As a North American consumer, you may not realize just how much caffeine is in your favorite corner-store soda or coffeehouse beverage. Unfortunately, not knowing can have repercussions on your health — and you are not alone in this.
Â Recently, a group of Florida researchers looked into this phenomenon. What prompted them to look at caffeine levels is the bounty of so-called “energy drinks” that have popped up across North America. These drinks promise to give people a quick jolt of energy.
Â Well, it turns out that jolt has a price — a price the Average American doesn’t know much about because caffeine levels are not listed on these drinks.
Â The researchers looked at the 10 most popular energy drinks, 19 sodas, and seven other beverages on the market to see how much caffeine we might be guzzling without realizing it. While the caffeine content of soda varied extensively between drinks, the one constant was that many energy drinks had double the caffeine levels of regular products.
Â Here are some numbers on popular sodas’ caffeine content for you. A 12-ounce “Coke Classic” had 29 mg of caffeine while “Diet Coke” had 38 mg. “Mountain Dew” had the highest of any soda, with 45 mg. They still pale to coffee, which has between 100 and 150 mg of caffeine in an eight- ounce cup. Keep in mind, however, that if you have a couple sodas, it can really add up fast.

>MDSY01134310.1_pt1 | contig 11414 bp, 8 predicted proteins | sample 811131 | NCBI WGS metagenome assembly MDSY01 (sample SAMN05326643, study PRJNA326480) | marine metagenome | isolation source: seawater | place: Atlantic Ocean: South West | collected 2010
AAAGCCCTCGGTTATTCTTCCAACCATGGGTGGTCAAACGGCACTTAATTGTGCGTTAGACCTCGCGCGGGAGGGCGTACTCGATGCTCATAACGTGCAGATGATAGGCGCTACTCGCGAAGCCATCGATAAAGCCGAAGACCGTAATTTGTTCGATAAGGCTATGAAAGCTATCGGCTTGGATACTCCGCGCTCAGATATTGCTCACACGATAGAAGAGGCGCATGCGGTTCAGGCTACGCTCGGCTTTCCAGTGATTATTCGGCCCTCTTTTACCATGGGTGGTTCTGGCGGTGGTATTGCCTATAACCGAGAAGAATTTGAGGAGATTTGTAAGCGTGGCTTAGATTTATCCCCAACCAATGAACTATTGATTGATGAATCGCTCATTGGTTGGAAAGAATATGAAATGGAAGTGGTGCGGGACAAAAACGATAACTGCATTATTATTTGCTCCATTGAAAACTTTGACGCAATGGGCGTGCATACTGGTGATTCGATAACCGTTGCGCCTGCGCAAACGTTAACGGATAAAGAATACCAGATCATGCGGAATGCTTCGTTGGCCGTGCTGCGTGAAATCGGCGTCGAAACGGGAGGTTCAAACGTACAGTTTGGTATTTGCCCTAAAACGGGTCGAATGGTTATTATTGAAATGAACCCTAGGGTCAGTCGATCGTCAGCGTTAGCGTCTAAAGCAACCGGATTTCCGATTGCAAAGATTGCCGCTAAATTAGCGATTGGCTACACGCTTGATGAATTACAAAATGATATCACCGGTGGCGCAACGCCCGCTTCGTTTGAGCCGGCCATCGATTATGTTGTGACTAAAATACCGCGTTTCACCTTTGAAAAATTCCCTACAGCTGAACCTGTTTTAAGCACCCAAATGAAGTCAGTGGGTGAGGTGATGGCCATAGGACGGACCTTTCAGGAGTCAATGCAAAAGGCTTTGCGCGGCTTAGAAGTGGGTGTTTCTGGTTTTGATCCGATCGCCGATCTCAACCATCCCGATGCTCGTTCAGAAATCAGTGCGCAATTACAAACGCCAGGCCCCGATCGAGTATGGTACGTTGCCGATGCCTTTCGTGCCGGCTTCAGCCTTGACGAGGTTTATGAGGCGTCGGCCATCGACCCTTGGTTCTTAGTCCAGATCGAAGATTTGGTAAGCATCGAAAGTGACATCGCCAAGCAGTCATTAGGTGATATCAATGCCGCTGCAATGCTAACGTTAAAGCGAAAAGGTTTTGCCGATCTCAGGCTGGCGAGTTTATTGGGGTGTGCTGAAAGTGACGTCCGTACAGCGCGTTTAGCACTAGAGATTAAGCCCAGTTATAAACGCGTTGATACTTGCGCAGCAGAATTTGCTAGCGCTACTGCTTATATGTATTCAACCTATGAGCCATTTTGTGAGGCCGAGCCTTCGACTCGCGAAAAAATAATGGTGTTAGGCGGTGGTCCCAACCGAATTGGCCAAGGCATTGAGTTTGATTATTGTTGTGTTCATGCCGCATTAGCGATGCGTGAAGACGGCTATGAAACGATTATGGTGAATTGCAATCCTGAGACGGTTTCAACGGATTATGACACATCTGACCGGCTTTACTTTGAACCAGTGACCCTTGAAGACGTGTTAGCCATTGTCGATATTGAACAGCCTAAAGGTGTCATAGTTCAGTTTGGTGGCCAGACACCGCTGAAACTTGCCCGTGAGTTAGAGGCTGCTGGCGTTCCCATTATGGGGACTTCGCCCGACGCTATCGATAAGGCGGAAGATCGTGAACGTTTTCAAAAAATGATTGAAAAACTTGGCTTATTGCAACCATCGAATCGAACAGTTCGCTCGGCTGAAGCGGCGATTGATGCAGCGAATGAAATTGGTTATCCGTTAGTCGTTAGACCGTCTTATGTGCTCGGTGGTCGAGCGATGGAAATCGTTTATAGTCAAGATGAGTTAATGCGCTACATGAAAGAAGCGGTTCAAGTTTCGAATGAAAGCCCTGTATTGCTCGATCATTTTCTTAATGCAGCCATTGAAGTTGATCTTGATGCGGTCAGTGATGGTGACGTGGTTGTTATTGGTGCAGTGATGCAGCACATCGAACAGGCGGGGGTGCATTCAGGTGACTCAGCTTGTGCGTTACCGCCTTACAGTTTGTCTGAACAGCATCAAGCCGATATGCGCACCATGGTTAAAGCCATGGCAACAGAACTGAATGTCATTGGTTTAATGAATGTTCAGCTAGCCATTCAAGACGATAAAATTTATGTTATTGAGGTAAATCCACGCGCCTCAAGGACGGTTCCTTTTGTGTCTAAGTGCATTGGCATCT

Â Then there are energy drinks, which use caffeine purposefully for providing the energy boost that they promise. Researchers discovered that while SoBe’s “Adrenaline Rush” claims several nutrients as its energy sources, it also has 80 mg of caffeine. SoBe’s “No Fear” had an astounding 141 mg of caffeine in 16 ounces. And the infamous “Red Bull” energy drink packed 67 mg in an eight ounce can.
Â Caffeine is loosely regulated, if at all. The researchers found that coffee and energy drinks exceeded the maximum allowance for carbonated soda drinks — the only ones that are regulated. On the coffee front, let’s take a look at Starbucks. In a 6.5 ounce cup, the “Doubleshot” had 105 mg, the “Frappuccino Mocha” had 72 mg, and the “Frappuccino Vanilla” 74 mg.
Â Consumer groups are pushing for drink makers to put caffeine levels on their labels. It would allow people to make better-formed judgments about whether or not to buy the caffeine-laden products, for starters. Caffeine affects every person differently, and in some people it can cause headaches, insomnia, increased heart rate, and high blood pressure.
Â Caffeine isn’t a good source of energy either, as it will lead to that inevitable “crash” at some point after you drink it. Remember that caffeine is a stimulant — not an energy source.